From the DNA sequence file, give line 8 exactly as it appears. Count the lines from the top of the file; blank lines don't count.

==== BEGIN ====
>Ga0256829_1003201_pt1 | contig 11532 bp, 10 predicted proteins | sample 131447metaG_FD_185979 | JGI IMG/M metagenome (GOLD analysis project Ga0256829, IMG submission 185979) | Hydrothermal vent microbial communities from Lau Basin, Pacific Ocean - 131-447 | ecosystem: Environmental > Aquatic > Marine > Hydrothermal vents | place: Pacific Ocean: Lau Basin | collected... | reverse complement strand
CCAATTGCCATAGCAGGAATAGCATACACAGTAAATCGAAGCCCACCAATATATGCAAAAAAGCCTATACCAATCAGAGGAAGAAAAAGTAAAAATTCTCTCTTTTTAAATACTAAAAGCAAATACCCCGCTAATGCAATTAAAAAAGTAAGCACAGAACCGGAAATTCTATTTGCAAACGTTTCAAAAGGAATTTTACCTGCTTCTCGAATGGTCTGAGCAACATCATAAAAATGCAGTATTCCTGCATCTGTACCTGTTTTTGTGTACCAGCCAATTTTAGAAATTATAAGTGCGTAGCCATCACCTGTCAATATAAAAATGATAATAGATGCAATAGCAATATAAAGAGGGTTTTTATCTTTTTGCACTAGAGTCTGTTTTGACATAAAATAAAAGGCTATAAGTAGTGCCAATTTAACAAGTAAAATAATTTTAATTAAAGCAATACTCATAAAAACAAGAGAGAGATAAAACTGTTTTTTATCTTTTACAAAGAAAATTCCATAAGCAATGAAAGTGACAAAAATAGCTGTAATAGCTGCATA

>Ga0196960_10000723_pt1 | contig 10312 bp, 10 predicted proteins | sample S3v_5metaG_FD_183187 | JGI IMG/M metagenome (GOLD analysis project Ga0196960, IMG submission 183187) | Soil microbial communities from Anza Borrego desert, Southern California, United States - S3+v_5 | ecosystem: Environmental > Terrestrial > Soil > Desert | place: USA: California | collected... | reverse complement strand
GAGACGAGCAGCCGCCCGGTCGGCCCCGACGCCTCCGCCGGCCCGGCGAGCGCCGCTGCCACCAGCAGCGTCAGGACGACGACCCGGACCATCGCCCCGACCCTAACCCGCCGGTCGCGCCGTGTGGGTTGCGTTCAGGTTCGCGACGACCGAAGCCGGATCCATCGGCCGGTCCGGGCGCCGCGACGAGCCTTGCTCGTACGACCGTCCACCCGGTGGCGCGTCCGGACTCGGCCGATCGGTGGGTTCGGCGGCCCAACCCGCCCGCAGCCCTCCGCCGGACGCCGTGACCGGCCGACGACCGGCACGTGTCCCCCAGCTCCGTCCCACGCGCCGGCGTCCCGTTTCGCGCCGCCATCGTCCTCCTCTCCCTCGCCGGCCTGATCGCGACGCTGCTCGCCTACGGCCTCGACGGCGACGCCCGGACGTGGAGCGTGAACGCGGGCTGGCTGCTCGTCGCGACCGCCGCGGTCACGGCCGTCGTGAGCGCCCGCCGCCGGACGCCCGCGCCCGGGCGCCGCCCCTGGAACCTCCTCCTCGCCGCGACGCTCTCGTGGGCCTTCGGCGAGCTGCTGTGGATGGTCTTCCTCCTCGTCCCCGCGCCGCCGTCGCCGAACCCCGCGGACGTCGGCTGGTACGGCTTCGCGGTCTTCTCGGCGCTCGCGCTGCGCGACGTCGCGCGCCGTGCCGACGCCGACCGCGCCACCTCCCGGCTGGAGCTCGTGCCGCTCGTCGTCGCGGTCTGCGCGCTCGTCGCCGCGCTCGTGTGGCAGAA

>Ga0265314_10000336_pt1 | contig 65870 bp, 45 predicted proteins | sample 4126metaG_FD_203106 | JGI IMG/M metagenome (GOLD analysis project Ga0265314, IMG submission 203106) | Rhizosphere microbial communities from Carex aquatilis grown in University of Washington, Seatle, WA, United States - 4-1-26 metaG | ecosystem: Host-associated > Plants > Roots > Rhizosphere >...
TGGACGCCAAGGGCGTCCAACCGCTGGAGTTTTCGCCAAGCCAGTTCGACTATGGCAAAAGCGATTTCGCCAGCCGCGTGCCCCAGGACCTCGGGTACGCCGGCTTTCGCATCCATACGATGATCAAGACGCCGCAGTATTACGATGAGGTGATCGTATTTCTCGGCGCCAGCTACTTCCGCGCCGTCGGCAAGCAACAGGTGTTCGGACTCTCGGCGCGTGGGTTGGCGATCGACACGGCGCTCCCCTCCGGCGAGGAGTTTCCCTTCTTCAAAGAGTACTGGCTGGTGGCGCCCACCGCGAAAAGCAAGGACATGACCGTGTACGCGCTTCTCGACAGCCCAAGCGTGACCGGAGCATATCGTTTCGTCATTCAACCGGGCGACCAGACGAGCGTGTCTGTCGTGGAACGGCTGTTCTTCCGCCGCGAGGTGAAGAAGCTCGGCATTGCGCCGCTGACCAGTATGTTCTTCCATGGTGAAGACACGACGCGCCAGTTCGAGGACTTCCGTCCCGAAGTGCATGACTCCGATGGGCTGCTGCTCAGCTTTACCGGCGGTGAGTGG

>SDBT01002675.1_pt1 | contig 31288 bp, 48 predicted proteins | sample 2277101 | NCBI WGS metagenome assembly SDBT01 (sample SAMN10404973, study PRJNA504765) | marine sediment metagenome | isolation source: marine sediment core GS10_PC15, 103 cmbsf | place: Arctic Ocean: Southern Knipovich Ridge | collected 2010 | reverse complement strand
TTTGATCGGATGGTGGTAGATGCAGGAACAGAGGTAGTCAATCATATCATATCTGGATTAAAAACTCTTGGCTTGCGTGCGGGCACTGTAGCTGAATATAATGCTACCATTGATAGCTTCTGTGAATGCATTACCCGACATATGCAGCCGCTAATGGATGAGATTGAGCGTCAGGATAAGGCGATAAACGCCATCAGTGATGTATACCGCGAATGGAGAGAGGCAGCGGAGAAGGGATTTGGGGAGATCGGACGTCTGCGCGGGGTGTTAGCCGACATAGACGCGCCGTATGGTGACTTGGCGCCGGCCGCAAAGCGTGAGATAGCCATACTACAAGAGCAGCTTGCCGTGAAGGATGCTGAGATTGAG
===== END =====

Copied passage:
TTTGATCGGATGGTGGTAGATGCAGGAACAGAGGTAGTCAATCATATCATATCTGGATTAAAAACTCTTGGCTTGCGTGCGGGCACTGTAGCTGAATATAATGCTACCATTGATAGCTTCTGTGAATGCATTACCCGACATATGCAGCCGCTAATGGATGAGATTGAGCGTCAGGATAAGGCGATAAACGCCATCAGTGATGTATACCGCGAATGGAGAGAGGCAGCGGAGAAGGGATTTGGGGAGATCGGACGTCTGCGCGGGGTGTTAGCCGACATAGACGCGCCGTATGGTGACTTGGCGCCGGCCGCAAAGCGTGAGATAGCCATACTACAAGAGCAGCTTGCCGTGAAGGATGCTGAGATTGAG